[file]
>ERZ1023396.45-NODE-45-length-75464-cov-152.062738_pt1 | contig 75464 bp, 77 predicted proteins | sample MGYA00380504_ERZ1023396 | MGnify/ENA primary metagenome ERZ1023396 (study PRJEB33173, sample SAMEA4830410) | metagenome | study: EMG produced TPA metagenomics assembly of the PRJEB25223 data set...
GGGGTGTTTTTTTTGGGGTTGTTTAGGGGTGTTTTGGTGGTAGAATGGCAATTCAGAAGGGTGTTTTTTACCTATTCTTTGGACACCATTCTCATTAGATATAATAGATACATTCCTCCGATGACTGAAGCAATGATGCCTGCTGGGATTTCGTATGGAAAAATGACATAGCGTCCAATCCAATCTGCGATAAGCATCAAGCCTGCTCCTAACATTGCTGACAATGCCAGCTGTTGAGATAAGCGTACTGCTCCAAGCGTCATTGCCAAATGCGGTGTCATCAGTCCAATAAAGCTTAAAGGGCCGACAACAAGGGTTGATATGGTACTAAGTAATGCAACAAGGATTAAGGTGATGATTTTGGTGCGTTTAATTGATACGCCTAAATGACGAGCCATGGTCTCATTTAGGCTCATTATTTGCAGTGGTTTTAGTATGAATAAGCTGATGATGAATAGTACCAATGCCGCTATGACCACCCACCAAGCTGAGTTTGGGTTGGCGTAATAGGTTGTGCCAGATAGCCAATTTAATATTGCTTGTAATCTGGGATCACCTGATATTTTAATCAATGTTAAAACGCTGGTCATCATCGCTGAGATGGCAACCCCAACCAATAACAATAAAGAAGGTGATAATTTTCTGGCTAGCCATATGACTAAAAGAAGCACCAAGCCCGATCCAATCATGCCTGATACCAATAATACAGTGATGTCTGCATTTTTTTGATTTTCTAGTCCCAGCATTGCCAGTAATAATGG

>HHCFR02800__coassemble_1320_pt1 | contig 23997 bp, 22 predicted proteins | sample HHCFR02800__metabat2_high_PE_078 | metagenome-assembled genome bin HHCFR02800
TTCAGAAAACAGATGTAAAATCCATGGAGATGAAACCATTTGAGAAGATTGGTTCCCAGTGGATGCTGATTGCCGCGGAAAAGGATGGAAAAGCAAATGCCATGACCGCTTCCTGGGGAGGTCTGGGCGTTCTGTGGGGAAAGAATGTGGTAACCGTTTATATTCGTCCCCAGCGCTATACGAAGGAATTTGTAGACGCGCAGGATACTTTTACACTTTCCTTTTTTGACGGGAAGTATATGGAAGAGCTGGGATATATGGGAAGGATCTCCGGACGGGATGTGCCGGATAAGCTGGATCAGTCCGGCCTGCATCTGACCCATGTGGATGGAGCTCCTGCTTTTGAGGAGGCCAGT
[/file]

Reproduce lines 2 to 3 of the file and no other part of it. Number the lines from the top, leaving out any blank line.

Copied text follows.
GGGGTGTTTTTTTTGGGGTTGTTTAGGGGTGTTTTGGTGGTAGAATGGCAATTCAGAAGGGTGTTTTTTACCTATTCTTTGGACACCATTCTCATTAGATATAATAGATACATTCCTCCGATGACTGAAGCAATGATGCCTGCTGGGATTTCGTATGGAAAAATGACATAGCGTCCAATCCAATCTGCGATAAGCATCAAGCCTGCTCCTAACATTGCTGACAATGCCAGCTGTTGAGATAAGCGTACTGCTCCAAGCGTCATTGCCAAATGCGGTGTCATCAGTCCAATAAAGCTTAAAGGGCCGACAACAAGGGTTGATATGGTACTAAGTAATGCAACAAGGATTAAGGTGATGATTTTGGTGCGTTTAATTGATACGCCTAAATGACGAGCCATGGTCTCATTTAGGCTCATTATTTGCAGTGGTTTTAGTATGAATAAGCTGATGATGAATAGTACCAATGCCGCTATGACCACCCACCAAGCTGAGTTTGGGTTGGCGTAATAGGTTGTGCCAGATAGCCAATTTAATATTGCTTGTAATCTGGGATCACCTGATATTTTAATCAATGTTAAAACGCTGGTCATCATCGCTGAGATGGCAACCCCAACCAATAACAATAAAGAAGGTGATAATTTTCTGGCTAGCCATATGACTAAAAGAAGCACCAAGCCCGATCCAATCATGCCTGATACCAATAATACAGTGATGTCTGCATTTTTTTGATTTTCTAGTCCCAGCATTGCCAGTAATAATGG

>HHCFR02800__coassemble_1320_pt1 | contig 23997 bp, 22 predicted proteins | sample HHCFR02800__metabat2_high_PE_078 | metagenome-assembled genome bin HHCFR02800